#190: The Way It Was (***), #191: Four No More! (****), #192: He Who Soweth The Wind! (***),
#193: Day of the Death-Demon! (***), #194: Vengeance Is Mine! (***),
#195: Beware The Ravaging Retrievers! (***),
#196: Who in the World is the Invincible Man? (***),
#197: The Riotous Return of the Red Ghost! (****), #198: Invasion! (****),
#199: The Son of Doctor Doom! (****), #200: When Titans Clash! (****),
#201: Home Deadly Home! (****),
Annual #13: Nightlife/Encounter!/Confrontation!/Pursuit!/Battle! (***)
With all the constant shake-up in Marvel’s first title, 1978 brought in a period of stability. Marv Wolfman's two-year reign as writer wasn't the longest on the title by any means, but after a few years of writers leaving and coming back to the title, plus fill-in issues, it saw something of a sense of purpose back on the book.
With Wolfman's appointment, the status quo was almost immediately restored, with Reed getting his powers back (even stronger than ever) and the team regrouping. Departing Len Wein revealed in an interview with this site that the group breaking up was part of a wider plan: "I thought I'd spend a year telling essentially solo stories while setting up all sorts of new subplots that would be important in the year to follow that. But, unfortunately, I left the book before I could do any of the things I'd planned."
Marv's first work on the title was the 12th annual of the previous year, and, here, with #190, a "flashback" issue written as yet another fill-in for missed deadlines. Marv's start proper came with #195, before which Len got to say goodbye and Bill Mantlo carried the can for a couple of issues. Of note here is the much-delayed #191, which sees Ben’s first overt reference to religion, as he claims to have been doing a lot of praying since the break-up of the team. However, it would still be twenty-four years before that particular revelation… The story is a touching one, with a genuine break-up of the Fantastic Four, including them ending their rental of the Baxter Building. In fact, there’s so many heart-felt moments that it’s easy to overlook daftness like a villain called The Plunderer and Johnny’s one-off fiery spit.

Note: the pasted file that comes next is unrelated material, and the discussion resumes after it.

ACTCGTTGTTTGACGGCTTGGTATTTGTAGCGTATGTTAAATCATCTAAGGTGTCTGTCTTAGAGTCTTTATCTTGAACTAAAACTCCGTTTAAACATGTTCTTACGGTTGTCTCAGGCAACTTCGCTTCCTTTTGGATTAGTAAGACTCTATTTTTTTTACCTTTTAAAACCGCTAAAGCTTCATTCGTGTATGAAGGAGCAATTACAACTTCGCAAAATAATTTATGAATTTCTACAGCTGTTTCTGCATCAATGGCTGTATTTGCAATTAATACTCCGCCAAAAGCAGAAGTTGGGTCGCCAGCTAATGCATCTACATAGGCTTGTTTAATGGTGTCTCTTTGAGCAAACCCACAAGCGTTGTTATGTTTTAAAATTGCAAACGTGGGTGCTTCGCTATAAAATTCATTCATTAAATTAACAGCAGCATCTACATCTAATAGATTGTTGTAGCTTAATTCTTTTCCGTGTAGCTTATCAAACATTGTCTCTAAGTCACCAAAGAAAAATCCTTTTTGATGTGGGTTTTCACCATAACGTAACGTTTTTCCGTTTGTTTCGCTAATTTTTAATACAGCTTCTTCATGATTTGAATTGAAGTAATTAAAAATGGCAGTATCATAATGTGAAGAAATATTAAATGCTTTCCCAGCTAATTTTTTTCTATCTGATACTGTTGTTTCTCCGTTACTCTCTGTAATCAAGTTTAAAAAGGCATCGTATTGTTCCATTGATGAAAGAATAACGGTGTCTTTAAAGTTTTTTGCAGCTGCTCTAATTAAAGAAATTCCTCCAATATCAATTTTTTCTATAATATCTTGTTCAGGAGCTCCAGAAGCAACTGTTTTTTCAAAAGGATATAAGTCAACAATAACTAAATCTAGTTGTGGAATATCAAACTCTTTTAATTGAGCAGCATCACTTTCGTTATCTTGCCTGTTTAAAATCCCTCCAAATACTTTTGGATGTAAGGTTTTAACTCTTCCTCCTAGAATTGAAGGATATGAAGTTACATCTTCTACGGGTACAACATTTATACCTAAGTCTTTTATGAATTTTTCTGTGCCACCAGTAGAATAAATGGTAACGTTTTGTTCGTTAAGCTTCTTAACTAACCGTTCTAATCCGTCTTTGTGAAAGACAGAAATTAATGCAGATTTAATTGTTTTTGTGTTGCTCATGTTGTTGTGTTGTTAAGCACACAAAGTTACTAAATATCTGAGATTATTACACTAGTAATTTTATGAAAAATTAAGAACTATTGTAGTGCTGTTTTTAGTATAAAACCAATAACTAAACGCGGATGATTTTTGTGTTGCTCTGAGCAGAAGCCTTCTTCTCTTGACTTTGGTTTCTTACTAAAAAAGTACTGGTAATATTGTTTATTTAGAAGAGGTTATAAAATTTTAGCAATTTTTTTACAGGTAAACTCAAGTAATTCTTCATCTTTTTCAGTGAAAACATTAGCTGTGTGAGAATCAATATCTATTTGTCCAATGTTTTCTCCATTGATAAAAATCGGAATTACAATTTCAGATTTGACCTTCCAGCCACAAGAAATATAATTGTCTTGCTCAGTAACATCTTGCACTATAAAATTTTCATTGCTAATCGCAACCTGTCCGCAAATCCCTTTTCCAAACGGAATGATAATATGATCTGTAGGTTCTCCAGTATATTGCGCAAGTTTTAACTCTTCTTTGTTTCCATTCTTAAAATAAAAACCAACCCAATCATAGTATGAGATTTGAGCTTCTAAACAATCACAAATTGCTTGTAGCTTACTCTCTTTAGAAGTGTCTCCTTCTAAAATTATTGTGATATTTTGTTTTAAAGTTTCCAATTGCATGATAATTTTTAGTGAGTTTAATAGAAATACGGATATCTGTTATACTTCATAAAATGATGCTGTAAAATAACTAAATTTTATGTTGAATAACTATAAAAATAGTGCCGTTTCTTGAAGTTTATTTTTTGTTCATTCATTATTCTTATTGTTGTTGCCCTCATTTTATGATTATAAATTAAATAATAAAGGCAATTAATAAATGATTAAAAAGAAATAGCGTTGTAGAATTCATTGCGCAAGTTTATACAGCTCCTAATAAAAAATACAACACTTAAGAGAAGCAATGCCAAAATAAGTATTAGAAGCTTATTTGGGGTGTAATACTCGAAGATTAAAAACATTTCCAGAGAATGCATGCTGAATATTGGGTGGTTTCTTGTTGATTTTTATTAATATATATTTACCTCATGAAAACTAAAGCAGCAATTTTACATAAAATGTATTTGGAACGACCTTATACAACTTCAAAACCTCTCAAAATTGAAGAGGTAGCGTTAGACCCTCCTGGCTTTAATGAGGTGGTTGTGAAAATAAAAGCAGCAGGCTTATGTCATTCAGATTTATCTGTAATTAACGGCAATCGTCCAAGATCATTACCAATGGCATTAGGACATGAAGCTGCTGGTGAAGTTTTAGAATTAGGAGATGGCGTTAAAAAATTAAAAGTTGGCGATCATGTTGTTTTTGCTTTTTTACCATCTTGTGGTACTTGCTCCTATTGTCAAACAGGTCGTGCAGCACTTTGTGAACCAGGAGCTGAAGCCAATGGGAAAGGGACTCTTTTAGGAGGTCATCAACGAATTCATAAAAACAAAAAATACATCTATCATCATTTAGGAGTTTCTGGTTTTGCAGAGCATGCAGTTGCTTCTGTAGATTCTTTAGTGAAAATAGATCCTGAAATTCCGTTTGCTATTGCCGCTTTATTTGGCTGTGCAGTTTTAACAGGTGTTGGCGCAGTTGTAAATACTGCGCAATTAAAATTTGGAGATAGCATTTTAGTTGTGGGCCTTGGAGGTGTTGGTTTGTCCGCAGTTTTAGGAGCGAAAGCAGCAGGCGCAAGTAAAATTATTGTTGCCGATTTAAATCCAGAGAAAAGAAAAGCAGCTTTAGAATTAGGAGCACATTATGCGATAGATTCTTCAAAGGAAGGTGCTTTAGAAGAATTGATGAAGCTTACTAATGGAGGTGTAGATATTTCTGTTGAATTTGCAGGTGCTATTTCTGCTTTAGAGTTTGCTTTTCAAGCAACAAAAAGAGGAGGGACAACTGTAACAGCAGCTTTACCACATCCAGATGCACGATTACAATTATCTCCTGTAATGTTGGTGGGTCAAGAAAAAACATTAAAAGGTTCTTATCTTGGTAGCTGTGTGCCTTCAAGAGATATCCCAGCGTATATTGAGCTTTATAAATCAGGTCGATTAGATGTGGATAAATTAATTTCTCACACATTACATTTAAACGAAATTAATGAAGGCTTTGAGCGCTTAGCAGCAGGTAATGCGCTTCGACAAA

The March issue marks another of Johnny’s liberal attitudes towards the application of racial nicknames – remember him calling Yogi Dakor “Gungadin" way back in issue #23? Here he calls a Native American girl who’s flirting with him (by trying to run him over) “Pocahontas"… and all this in front of Wyatt Wingfoot! This one marks the return of the Texas Twister, who was one of the more successful auditionees for the Frightful Four back in #177. Created by Roy Thomas and Mike Friedrich (an old friend of Roy’s who worked on underground comics) they devised the characters that would audition between them at a comic convention… it being the convention organisers who named him.